Transparent exopolymer particles (TEP) are driven by chlorophyll <i>a</i> and mainly confined to the euphotic zone in a deep subalpine lake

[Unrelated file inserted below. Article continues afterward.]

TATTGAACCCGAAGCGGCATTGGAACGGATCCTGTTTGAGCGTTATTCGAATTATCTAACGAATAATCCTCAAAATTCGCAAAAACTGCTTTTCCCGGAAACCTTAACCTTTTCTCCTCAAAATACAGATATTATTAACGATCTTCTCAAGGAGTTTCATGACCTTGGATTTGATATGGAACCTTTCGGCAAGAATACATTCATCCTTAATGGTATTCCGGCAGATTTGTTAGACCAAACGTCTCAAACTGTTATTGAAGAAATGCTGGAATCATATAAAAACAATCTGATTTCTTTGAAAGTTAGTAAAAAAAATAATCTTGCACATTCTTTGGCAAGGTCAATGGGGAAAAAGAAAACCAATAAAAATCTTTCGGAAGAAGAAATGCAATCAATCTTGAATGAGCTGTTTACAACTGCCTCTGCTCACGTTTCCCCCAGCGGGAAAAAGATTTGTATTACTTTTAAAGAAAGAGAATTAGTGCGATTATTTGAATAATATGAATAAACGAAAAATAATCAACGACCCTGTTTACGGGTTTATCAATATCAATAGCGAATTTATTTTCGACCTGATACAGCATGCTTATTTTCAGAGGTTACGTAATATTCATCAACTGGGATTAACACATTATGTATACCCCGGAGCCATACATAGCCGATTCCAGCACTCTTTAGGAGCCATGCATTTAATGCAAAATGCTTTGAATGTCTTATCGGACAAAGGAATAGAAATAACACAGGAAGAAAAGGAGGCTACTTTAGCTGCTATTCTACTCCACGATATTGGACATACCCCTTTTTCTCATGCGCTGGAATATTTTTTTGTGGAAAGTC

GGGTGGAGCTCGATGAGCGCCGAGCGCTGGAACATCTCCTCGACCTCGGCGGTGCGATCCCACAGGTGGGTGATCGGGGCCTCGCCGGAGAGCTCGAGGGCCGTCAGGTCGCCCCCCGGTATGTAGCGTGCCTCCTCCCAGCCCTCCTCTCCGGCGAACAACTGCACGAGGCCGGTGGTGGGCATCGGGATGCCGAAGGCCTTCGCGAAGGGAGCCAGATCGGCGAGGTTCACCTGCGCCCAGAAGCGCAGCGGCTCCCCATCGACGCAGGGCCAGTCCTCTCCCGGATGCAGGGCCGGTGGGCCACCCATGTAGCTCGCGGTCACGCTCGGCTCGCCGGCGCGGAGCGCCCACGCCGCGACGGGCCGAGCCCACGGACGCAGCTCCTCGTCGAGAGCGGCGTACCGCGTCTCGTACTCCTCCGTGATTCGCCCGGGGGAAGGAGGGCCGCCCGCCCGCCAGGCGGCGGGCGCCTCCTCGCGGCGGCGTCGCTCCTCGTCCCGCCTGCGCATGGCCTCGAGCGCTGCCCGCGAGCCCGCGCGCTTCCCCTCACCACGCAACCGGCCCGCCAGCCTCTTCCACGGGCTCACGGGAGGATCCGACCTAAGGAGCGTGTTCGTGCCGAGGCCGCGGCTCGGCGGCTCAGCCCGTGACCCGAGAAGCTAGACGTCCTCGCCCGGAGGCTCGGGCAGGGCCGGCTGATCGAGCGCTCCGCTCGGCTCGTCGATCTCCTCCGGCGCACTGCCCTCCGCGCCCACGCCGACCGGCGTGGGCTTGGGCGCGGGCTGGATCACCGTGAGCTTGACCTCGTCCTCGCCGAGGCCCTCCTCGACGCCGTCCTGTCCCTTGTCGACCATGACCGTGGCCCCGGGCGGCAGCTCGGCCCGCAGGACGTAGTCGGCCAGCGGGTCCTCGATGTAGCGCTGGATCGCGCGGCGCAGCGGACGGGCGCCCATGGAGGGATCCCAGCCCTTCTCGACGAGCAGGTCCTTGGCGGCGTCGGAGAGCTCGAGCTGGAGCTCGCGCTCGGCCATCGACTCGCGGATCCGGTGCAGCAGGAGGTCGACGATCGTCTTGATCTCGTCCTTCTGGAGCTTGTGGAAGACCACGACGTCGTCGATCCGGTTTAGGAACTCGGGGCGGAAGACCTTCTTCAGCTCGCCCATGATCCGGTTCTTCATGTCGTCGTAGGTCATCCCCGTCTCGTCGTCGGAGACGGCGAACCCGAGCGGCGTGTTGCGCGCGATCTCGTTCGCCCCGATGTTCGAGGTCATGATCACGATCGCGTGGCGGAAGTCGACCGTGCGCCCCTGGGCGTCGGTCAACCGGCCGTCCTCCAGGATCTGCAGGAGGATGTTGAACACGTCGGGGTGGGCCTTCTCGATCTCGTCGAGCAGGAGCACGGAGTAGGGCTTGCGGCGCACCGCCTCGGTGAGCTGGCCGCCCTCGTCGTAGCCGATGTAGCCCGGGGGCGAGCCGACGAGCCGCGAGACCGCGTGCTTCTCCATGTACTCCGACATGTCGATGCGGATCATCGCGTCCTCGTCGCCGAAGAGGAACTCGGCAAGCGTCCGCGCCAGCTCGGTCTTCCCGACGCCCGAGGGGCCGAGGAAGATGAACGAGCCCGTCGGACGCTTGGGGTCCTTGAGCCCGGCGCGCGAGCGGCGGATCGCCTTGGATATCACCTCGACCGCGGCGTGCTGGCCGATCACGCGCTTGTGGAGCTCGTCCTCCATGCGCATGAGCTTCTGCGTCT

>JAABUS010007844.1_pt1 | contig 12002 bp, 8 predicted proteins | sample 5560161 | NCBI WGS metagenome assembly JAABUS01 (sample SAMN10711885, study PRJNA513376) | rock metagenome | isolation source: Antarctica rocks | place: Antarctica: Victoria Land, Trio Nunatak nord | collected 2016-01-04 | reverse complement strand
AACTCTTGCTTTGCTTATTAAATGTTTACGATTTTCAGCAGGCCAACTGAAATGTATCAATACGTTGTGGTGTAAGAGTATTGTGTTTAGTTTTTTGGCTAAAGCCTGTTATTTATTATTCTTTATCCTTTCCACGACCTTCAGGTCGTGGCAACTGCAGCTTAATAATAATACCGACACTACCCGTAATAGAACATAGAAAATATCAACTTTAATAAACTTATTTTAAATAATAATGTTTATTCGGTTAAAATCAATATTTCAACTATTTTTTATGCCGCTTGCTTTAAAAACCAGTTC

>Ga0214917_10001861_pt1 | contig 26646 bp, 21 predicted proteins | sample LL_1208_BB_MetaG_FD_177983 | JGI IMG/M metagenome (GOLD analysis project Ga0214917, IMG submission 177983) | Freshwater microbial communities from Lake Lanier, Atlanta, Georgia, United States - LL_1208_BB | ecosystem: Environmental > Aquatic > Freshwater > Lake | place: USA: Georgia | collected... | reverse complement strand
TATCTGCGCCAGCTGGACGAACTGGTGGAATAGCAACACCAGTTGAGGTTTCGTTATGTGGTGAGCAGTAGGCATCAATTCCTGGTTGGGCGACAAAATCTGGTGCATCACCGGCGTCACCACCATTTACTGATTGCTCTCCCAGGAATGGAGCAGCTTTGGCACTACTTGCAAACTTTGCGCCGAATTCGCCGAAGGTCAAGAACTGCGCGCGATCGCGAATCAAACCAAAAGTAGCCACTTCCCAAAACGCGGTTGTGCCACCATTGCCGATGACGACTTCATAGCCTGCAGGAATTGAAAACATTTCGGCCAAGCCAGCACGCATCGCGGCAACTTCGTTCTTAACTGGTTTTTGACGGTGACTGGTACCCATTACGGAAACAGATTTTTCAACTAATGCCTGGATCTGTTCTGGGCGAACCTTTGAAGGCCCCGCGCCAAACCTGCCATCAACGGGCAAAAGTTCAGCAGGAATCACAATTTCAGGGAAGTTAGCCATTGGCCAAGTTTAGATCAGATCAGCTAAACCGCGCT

<p>Microgels such as transparent exopolymer particles (TEP) can be as important in freshwater as they are in the ocean because they constitute microenvironments of unique physical, chemical, and biological properties. Previous studies have shown that TEP concentrations can significantly contribute to the organic carbon pool in both marine and freshwater. Despite the relevance of TEP as a microbial substrate in aggregate formation, their fate within the hypolimnion has not been studied in deep lakes. This work is the first extensive analysis on the TEP space–time distribution and their role in the carbon cycle of Lake Maggiore, a subalpine deep lake where the presence of TEP became macroscopically evident in recent times. Our study demonstrated that in oligotrophic Lake Maggiore, characterized by low total organic carbon (TOC) concentration (summer max ~1.8 mg L<sup>−1</sup>), TEP can reach 36% of TOC in the photic layer while its weighted average in the hypolimnion below 100 m depth is 1.7%. We therefore hypothesised that most TEP is recycled in the upper layers, and that its contribution as carbon burial in the sediment may be lower than expected. TEP concentration exhibited a clear seasonal variability mirroring that of the autotrophic plankton. The models explain TEP variability as a function of chlorophyll <i>a</i>, a proxy for phytoplankton biomass, and a weaker effect of picocyanobacteria. TOC, but not TEP, influenced the abundance of bacterial aggregates, leaving open the role of bacteria and phytoplankton association in TEP formation.</p>